UPDATED: DPHHS complying with court order after judge chides for violation
The state health department said Monday it would comply with an order from a District Court judge to allow Montanans to change the gender marker on their birth certificate — after issuing a statement last week in apparent defiance of the judge.
Monday, Yellowstone County Judge Michael Moses reiterated in a written order that the department had to revert to a 2017 rule for birth certificate changes. The judge said the department tried to use “legal gymnastics” to circumvent the same order from the bench last week.
In a turnaround from its earlier stance, the Department of Public Health and Human Services said in a statement Monday it would be complying with Moses’ order.
“The Department has received the court’s order clarifying the preliminary injunction and despite disagreeing with it, intends to comply with its terms,” DPHHS said in a statement.
In April, Moses temporarily enjoined Senate Bill 280, which said Montanans can only update the gender marker on their birth certificate after a surgical procedure and court order. Gov. Greg Gianforte signed the bill into law in 2021.
Monday, DPHHS also defended its actions following the preliminary injunction.
“The Department stands by its actions and analysis concerning the April 2022 preliminary injunction decision, as set forth in its rulemaking that addressed critical regulatory gaps left by the court,” the agency said in a statement. “Since the Department has now received the court’s clarification, it is carefully considering next steps in the litigation.”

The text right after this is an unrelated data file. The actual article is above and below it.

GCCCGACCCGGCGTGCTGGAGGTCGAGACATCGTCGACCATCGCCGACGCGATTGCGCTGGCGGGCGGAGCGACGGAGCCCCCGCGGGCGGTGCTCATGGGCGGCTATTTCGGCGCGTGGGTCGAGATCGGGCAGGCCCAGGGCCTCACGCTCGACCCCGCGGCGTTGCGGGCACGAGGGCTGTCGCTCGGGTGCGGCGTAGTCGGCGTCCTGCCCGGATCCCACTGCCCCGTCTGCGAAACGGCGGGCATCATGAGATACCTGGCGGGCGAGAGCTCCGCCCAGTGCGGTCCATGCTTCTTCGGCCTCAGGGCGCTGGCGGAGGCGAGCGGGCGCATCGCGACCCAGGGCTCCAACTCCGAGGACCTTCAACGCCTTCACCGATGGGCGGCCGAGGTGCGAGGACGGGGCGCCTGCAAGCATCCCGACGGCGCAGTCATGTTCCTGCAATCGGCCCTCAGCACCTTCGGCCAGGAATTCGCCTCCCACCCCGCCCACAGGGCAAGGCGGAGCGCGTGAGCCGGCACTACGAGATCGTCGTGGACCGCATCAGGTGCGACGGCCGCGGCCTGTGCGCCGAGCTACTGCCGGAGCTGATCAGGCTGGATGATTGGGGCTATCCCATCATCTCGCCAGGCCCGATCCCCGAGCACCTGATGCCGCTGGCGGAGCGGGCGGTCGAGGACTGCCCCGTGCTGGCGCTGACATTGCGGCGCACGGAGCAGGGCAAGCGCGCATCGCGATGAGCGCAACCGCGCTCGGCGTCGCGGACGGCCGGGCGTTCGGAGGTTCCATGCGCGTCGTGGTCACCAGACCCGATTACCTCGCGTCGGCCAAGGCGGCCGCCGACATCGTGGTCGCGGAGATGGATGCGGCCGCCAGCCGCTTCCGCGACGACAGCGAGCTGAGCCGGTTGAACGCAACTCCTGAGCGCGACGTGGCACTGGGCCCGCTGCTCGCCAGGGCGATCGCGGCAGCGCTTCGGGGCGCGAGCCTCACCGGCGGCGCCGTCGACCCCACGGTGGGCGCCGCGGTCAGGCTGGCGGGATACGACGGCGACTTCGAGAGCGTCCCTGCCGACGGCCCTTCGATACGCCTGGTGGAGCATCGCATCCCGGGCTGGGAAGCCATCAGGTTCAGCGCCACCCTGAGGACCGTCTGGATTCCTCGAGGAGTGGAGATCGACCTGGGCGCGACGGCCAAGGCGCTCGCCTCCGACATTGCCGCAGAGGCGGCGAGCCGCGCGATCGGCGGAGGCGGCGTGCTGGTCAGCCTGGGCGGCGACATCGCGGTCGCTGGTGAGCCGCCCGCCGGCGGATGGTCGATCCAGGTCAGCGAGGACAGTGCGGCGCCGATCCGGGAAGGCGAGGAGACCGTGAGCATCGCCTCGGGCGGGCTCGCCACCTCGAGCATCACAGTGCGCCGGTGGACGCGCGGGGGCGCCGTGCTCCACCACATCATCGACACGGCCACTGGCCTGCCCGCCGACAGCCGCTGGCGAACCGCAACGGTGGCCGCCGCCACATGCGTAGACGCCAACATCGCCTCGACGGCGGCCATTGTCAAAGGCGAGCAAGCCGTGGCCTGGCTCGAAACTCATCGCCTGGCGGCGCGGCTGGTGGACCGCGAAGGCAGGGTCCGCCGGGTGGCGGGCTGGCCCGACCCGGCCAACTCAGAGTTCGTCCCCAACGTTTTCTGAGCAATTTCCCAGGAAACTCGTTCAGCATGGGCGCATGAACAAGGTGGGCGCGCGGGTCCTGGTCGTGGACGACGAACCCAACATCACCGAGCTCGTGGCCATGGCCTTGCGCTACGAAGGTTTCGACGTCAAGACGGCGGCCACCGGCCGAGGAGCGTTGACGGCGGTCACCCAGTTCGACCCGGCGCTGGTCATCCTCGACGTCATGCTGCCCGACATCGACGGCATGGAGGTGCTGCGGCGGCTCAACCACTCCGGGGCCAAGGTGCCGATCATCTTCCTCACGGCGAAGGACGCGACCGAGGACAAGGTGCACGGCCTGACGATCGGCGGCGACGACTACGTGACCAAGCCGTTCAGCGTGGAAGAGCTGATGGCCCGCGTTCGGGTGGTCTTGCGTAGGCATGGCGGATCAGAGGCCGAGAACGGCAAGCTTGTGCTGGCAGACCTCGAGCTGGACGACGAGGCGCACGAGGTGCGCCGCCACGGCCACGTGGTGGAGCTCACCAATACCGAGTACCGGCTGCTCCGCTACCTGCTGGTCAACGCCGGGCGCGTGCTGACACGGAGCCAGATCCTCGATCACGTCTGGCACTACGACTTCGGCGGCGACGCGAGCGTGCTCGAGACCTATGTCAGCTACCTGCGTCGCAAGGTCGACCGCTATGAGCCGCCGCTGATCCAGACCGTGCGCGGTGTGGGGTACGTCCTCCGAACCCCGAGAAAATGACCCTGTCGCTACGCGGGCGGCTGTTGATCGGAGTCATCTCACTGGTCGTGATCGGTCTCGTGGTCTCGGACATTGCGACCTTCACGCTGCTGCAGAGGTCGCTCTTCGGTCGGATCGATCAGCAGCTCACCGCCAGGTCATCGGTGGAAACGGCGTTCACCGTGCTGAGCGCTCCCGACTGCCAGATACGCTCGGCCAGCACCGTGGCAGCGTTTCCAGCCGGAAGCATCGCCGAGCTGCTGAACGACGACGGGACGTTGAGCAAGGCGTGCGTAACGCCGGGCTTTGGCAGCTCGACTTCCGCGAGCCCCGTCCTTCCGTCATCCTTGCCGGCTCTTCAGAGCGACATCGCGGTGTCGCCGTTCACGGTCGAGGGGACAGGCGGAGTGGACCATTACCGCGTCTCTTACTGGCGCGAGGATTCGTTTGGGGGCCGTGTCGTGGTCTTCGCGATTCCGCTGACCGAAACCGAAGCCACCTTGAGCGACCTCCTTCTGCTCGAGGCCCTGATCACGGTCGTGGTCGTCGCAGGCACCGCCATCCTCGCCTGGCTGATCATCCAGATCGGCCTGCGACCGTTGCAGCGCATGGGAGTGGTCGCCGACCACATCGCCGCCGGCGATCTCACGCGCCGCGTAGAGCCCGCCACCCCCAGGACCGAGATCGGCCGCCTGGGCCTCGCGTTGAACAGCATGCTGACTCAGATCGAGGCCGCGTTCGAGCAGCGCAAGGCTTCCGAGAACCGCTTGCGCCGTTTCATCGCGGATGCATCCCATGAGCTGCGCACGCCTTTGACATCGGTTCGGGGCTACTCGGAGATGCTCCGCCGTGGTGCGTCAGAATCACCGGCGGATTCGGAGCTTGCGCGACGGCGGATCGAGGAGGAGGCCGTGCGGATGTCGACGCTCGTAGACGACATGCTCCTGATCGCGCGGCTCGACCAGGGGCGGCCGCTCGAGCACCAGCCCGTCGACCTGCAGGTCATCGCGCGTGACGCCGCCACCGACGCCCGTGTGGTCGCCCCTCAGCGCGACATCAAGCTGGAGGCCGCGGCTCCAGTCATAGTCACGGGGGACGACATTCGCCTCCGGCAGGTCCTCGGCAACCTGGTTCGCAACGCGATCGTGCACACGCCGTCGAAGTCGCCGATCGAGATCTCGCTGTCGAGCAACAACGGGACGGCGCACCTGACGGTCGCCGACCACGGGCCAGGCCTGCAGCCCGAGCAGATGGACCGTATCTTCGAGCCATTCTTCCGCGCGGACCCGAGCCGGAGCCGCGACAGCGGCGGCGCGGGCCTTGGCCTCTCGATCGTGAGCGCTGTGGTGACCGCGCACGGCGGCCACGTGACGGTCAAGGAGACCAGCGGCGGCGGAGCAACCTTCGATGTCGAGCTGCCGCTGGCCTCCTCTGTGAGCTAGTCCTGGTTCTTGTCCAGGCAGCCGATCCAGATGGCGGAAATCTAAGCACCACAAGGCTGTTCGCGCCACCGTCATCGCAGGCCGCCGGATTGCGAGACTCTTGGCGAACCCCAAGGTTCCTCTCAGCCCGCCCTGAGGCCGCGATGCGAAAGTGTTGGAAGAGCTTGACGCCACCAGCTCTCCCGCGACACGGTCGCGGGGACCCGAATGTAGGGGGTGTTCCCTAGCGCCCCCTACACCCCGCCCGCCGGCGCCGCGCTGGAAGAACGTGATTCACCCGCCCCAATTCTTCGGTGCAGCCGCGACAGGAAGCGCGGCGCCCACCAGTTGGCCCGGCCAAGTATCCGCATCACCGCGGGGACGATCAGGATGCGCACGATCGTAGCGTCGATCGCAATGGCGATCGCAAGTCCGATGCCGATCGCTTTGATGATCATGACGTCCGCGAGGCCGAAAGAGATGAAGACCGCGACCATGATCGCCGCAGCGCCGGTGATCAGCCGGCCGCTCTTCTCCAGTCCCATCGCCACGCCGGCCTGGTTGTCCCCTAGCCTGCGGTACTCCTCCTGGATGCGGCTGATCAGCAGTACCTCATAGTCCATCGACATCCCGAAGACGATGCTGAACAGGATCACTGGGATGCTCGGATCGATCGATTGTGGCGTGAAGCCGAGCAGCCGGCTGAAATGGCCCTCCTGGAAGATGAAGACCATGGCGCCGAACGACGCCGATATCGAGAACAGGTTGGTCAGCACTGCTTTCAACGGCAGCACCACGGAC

DPHHS was sued by the ACLU, among other plaintiffs, on behalf of two transgender Montanans over SB 280.
The temporary injunction against SB 280 required the state return to the “status quo.” In the bench order Thursday and again in the written order Monday, Moses directed the state to return to a 2017 rule permitting Montanans to change the gender marker on their birth certificate with a single-page form as litigation continues.
Moses included a copy of the 2017 rule in an exhibit in his filing Monday.
After Moses issued his order Thursday, DPHHS Director Charlie Brereton issued a statement saying the department would be continuing to follow a final rule it released Sept. 9, which bars transgender Montanans from being able to update the gender marker on their birth certificate.
The Sept. 9 rule made permanent an emergency rule that was issued in May, which was widely opposed by the public during a June hearing.
In his order Monday, Judge Michael G. Moses said he was “unconvinced” of the state’s claims that his preliminary injunction “left no regulatory process for changing one’s sex on a birth certificate.”
“The Court finds these claims are demonstrably ridiculous,” the order read.
“Defendants apparently interpret ‘that which existed prior to the enactment of SB 280’ to mean they have carte blanche to enact whatever regulations they want as evidenced by the actions taken by Defendants after the issuing of the Order,” Moses said in his order.
Moses said that there can be “no serious argument” the DPHHS regulations adopted after the enjoining of SB 280 “constitute a return to the status quo.”
The judge also said the state engaged in “needless legal gymnastics to attempt to rationalize their actions and their calculated violations of the Order.”
“If Defendants representations were deemed to have merit, preliminary injunctions in Montana would be rendered meaningless,” Moses said in the filing Monday.
Alex Rate, legal director for the ACLU of Montana, said it was unfortunate that it took two clear court orders and several months for the department to comply with its responsibilities under the law.
“But from the perspective of transgender Montanans who are seeking to obtain accurate identity documents, this is a step in the right direction,” Rate said.
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